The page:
The columnist Reynolds.

The columnist Reynolds.

A special committee of the Ulster County Legislature has called on the Catskill Mountain Railroad to drop its suit against the county in exchange for the county abandoning its effort to immediately terminate its lease with the railroad. The 25-year lease expires in May 2016.

Kingston’s Dave Donaldson chairs the five-member legislative committee, which after its second public meeting to hear comments from rail and trail advocates passed a resolution advising both sides to stand down. The resolution has been referred to two legislative committees where it faces an uncertain fate.

At the committee’s first meeting two weeks ago, railroad reps offered to drop their legal action if the county did likewise. Trail enthusiasts, who met this Monday, view the resolution with deep skepticism.

Both sides are incurring extensive legal fees. Rail people claim they’ve spent over $160,000, with a few pro bonos (no relation to Sonny) thrown in. Nobody knows how much the county has spent. No bills requiring legislative passage (in excess of $50,000) have been submitted. This publication has applied for a full accounting under the Freedom of Information Act.

Railroad legal fees come out of ticket sales and contributions. County legal expenses are borne by taxpayers.

As noted, the prognosis for Donaldson’s preemptive strike is not good. As a 19-year legislator and a former chairman, Donaldson knows well that four or five votes in committee won’t necessarily translate into 12 at session or the 16 required for a veto override. The executive and his minions are far too practiced at legislative politics to allow this motion to succeed.

Though it’s water down the culvert now, but how could anyone have expected back when the lease was signed in 1991 that a handful of weekend volunteers would be capable of restoring 38 miles of deteriorating railroad track to accommodate passenger traffic in 25 years?

A state Supreme Court judge is expected to hear the case in November.

Dog days

It may a good thing to have the county executive hail from your hometown.

Last month, at the behest of County Executive Mike Hein, a New Paltz High grad, the county legislature approved a $500,000 bond to repair the county-owned swimming pool in the town. Several legislators noted that Hein, who had favored user fees when it was determined a few years ago that major repairs were in the offing, now supports bonding.

Residents of Rosendale, facing similar circumstances at their town pool, might have wished the exec had been born there. To their credit, Rosendalians, tin cups in hand, are now within $100,000 of their goal. A ribbon-cutting, no doubt with the executive grinning behind the scissors, is anticipated late next June.

Last week, with a good deal more fanfare than I could have imagined but four years in the making, the exec presided at the formal opening of a new dog park across the road from the county fairgrounds in New Paltz. Surrounded by admiring local officials and a really relieved-looking dog, the exec professed his undying devotion to canines and introduced a county “tether law” to deal with malefactors who would abuse animals. Hein also announced a $25,000 county appropriation to erect a chain-link fence around the park and to provide other amenities. (As noted above, the executive is pretty much free to spend anything under $50,000 without legislative approval.)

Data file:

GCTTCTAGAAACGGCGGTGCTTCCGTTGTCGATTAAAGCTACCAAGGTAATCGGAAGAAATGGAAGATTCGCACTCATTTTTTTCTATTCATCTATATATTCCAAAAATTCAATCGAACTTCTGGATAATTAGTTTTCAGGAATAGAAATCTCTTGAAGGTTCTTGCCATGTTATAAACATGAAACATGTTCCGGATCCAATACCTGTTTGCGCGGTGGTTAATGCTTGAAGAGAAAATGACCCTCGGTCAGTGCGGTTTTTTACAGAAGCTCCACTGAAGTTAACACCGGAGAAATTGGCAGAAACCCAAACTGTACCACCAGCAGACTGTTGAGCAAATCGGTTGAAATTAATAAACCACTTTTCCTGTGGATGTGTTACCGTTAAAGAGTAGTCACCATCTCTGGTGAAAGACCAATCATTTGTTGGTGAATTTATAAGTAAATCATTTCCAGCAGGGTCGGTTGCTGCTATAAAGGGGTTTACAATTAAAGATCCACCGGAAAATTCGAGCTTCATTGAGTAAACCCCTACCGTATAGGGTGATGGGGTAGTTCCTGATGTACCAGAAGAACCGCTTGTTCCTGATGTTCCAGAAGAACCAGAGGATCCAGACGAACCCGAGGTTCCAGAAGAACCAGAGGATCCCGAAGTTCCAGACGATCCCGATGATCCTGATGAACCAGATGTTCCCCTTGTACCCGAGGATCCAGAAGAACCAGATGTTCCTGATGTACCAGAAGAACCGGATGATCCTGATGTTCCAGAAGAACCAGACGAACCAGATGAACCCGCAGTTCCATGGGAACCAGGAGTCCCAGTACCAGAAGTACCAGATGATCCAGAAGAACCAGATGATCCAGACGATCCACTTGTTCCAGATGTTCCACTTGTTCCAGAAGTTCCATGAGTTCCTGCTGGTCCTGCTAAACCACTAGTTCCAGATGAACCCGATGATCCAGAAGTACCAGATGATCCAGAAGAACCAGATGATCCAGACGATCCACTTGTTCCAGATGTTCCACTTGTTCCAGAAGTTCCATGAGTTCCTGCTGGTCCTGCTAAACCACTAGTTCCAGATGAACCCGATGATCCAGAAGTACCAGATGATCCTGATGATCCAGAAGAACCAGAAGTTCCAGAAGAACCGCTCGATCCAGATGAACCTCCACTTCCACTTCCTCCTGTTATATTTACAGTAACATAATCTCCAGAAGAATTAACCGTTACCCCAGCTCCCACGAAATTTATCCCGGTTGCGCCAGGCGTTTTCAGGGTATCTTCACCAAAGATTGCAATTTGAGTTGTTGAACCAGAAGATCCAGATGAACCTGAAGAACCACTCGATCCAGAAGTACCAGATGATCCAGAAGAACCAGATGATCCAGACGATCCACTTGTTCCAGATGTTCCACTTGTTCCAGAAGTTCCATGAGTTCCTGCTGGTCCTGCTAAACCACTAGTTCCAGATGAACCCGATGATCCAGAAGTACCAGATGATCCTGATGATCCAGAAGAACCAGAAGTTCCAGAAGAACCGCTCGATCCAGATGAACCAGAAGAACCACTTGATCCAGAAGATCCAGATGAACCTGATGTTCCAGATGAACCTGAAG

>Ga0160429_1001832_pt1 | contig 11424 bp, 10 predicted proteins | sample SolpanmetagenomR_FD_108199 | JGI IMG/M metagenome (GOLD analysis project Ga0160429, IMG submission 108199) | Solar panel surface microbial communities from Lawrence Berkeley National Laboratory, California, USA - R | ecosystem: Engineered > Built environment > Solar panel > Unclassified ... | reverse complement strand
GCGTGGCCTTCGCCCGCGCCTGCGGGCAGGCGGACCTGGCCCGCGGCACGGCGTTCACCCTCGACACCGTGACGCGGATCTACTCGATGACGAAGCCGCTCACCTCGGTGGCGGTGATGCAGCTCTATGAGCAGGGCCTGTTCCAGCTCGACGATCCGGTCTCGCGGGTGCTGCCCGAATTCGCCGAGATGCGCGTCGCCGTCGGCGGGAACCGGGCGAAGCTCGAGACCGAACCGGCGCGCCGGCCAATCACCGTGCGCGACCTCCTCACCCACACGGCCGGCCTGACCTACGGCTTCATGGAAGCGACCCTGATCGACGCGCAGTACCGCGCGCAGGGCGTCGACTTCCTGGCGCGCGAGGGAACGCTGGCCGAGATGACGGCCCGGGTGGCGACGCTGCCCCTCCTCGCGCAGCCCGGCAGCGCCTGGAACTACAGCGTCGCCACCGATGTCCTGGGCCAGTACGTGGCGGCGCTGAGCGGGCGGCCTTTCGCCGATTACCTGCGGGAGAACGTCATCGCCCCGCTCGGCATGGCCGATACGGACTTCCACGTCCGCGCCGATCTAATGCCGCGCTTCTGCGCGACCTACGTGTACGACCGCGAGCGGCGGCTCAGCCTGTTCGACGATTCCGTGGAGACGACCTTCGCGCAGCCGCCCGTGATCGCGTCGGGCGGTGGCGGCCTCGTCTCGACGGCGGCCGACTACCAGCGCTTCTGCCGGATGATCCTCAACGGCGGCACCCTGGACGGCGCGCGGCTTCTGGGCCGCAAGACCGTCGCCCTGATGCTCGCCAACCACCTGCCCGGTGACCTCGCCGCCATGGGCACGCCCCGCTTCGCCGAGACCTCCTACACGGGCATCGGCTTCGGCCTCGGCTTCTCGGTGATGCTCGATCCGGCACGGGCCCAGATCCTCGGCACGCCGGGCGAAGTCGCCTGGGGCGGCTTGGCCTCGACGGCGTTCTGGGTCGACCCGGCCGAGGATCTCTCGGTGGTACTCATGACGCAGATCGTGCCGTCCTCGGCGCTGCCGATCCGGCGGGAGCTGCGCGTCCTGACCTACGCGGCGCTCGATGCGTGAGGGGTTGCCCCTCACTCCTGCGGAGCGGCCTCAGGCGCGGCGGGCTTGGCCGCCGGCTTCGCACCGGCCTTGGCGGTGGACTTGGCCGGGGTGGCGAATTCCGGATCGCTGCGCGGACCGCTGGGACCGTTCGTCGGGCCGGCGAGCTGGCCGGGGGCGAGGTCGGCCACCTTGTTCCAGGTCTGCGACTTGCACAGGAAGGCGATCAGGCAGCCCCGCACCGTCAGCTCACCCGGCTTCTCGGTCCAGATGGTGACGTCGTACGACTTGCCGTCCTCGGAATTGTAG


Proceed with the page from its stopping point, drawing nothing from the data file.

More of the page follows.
The proposed legislation would require an animal be untethered for at least 12 hours a day. Fines of up to $100 for a first violation are cited.

Alas, there’s no tether law on the county books, though state statute might cover such incidents. A somewhat mysterious draft citing whereases and wherefores, presumably from the executive branch, was delivered to the legislature the day of the exec’s ribbon cutting, but with no attribution.

Did the exec, so adept at loose ends, get ahead of himself? In any case, the executive would seem to have a leg up on this hot-button issue.

Craig Lopez, chairman of the legislature’s Public Health Committee which will probably pass initial judgment on any such legislation, said he didn’t know the origin of the draft. But he seemed initially unimpressed. “I read it a few times over the weekend,” he wrote me, “and although I believe it’s well-intended I personally feel it’s overreacting.”

Perhaps, but some people rank their pets right up there with mom and apple pie, and the exec is on board. This too shall pass.

IDA reloads

I rang up the IDA’s Mike Horodyski after last week’s legislative brouhaha over reconstituting the economic development agency board of directors. The affable bank president from Highland was bullish both on the IDA and his future as chairman.

Horodyski was at the helm this year when the IDA voted unanimously to approve a payment-in-lieu-of-taxes deal on a controversial student housing project in New Paltz. After a huge public uproar, developers agreed to half a loaf, about $500,000 in annual property taxes. Community leaders wanted the full loaf. And now everybody’s paying lawyers a couple of hundred dollars an hour in state Supreme Court.